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Tiny Scottish island goes to Facebook to find a GP

Jura has been without a permanent doctor for over a year

Mark Gould

Monday, 06 August 2012

The tiny and remote Scottish island of Jura in the Inner Hebrides has turned to social media to help recruit a resident GP.

The 200-strong community has been without a permanent doctor for more than a year after advertisements in medical journals failed to attract any candidates.

Now it has now posted the job details on Facebook, and is appealing for the advert to be shared as widely as possible across the world.

The page says: “It’s a dream job for the right person.” There is also a bottle of Jura whisky on offer as a ‘finder’s fee’.

Jura boasts picturesque beaches, an abundance of wildlife, a bar, shop and even a world-famous whisky distillery.

But it has been without a permanent GP for more than a year, and has had to rely on locum cover.

The island's remoteness off the west coast of Scotland means the doctor is permanently on call and has to do everything.

The first task for the last full-time GP was to change the tyre on the island's ambulance.

Rob Tigeir, Jura's local development officer, moved to the island from the Scottish mainland and is involved in the massive effort to find a doctor willing to do the same.

He told BBC Scotland: "It's important that when we go to see a doctor more than once for a complaint that it's the same doctor.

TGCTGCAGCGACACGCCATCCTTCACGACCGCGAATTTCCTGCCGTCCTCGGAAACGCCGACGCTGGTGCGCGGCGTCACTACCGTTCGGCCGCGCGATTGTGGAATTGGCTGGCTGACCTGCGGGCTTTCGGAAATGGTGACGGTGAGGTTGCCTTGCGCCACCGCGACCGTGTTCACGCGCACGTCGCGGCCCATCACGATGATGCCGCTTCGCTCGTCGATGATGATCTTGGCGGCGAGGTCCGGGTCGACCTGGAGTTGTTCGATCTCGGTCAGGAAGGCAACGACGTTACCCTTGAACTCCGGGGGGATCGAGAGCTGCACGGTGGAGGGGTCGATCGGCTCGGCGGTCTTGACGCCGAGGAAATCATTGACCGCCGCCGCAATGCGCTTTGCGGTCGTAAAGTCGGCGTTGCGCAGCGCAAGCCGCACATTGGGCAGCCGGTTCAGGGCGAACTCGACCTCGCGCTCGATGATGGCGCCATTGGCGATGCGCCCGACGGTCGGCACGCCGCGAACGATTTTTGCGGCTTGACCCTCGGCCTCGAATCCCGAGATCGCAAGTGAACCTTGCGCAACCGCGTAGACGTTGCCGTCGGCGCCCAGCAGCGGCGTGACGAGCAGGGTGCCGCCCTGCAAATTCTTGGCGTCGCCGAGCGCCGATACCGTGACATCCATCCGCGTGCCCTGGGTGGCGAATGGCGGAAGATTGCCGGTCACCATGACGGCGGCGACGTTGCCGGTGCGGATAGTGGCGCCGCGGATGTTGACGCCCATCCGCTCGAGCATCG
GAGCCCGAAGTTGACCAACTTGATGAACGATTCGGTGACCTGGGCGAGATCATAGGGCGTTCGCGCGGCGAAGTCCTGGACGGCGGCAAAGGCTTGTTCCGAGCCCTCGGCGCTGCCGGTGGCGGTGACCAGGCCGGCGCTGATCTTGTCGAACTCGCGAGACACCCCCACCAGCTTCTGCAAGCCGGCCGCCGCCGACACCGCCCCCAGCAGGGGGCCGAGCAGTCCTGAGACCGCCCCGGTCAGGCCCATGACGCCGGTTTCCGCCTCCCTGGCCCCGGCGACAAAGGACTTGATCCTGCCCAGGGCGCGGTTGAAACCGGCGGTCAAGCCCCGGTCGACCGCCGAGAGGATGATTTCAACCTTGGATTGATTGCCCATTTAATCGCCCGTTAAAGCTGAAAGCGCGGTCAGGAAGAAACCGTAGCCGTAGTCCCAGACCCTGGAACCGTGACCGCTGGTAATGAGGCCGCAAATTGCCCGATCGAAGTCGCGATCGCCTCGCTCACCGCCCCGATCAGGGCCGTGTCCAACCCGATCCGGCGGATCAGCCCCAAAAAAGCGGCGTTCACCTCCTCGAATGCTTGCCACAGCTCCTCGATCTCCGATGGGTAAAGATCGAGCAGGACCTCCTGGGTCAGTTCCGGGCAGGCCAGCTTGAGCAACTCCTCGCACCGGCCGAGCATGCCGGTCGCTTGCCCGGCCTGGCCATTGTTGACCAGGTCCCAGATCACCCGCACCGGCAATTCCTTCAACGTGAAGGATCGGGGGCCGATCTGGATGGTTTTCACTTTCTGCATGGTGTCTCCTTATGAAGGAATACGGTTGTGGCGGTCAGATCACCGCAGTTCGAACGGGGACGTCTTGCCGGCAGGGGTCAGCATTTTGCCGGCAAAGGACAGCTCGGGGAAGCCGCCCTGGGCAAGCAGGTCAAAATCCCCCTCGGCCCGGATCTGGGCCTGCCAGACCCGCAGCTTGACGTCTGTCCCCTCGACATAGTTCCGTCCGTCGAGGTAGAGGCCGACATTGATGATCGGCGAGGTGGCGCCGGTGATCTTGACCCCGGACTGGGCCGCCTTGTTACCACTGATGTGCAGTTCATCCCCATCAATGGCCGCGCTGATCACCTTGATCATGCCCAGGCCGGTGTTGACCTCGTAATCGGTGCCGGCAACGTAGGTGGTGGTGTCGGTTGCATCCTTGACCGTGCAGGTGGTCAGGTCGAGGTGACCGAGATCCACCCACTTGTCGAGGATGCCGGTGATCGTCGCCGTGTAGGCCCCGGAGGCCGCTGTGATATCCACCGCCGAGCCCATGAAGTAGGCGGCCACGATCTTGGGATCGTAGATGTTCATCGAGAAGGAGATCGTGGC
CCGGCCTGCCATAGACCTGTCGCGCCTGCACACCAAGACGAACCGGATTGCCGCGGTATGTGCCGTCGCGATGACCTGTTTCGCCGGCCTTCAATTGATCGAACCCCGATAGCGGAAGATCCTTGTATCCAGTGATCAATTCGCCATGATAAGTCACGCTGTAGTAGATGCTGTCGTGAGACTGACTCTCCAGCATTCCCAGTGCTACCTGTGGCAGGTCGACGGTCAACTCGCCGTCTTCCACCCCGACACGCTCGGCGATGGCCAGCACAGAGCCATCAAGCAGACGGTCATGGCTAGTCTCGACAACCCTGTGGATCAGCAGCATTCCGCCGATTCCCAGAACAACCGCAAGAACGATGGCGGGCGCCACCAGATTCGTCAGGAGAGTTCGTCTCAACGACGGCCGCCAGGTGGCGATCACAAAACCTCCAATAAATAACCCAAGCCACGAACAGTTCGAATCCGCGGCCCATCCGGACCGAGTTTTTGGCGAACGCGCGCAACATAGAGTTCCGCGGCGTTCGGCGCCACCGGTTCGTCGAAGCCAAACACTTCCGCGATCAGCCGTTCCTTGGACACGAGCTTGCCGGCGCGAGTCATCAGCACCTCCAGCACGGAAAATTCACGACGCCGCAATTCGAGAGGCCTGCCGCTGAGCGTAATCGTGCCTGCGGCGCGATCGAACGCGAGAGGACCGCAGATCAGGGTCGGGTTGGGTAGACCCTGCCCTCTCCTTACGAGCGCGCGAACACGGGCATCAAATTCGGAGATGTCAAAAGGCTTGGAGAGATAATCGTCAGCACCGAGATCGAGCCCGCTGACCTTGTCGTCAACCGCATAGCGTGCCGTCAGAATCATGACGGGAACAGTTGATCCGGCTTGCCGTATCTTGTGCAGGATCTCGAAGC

"We don't want to have to explain our complaints again and again. Over the last year we've had to explain our complaints many, many times. The locums are very good but we need that consistency. We need a doctor to see the patterns and provide continuing care."

Willie MacDonald, who is Jura's estate manager and the island's community council chairman, added: "I still feel there are doctors out there who just want to be doctors working within relatively small communities covering 24/7 and being part of the community.

"You've got a beautiful location. It's a friendly place to live. The lifestyle's good. The schooling's good. There's no crime, as such. People are very laid back in comparison to what you'd have in a city environment."

Residents have been here before. In 2005 the local health board advertised the position twice, with no applicants. So residents placed their own adverts but the GP who got the job had to leave to look after an elderly relative.

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